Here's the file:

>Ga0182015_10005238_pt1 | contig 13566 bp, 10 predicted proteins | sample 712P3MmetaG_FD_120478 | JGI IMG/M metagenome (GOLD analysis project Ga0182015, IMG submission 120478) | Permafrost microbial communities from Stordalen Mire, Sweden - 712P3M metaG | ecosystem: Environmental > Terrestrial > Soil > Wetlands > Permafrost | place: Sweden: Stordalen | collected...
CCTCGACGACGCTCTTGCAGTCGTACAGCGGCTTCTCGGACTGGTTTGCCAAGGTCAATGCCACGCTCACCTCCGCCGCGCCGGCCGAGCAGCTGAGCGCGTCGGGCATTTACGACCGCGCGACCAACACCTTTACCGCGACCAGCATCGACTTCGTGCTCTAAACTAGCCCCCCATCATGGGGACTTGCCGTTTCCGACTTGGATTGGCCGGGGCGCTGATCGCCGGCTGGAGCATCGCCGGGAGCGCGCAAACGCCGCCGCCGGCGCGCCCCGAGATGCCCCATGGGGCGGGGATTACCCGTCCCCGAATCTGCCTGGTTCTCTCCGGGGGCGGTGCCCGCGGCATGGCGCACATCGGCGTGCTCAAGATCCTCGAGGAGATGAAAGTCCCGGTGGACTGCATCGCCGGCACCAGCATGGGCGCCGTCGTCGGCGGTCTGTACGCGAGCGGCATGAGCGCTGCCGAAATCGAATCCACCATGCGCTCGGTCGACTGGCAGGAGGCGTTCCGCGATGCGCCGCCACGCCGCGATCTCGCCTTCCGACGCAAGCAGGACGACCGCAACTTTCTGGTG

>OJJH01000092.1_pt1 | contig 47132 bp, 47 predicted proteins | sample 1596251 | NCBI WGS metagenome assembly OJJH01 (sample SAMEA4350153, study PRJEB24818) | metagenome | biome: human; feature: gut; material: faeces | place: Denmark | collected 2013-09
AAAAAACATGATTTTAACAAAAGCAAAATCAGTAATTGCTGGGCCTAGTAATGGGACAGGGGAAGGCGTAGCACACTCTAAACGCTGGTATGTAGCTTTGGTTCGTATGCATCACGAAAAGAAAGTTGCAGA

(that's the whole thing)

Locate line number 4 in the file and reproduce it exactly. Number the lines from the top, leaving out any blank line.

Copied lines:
AAAAAACATGATTTTAACAAAAGCAAAATCAGTAATTGCTGGGCCTAGTAATGGGACAGGGGAAGGCGTAGCACACTCTAAACGCTGGTATGTAGCTTTGGTTCGTATGCATCACGAAAAGAAAGTTGCAGA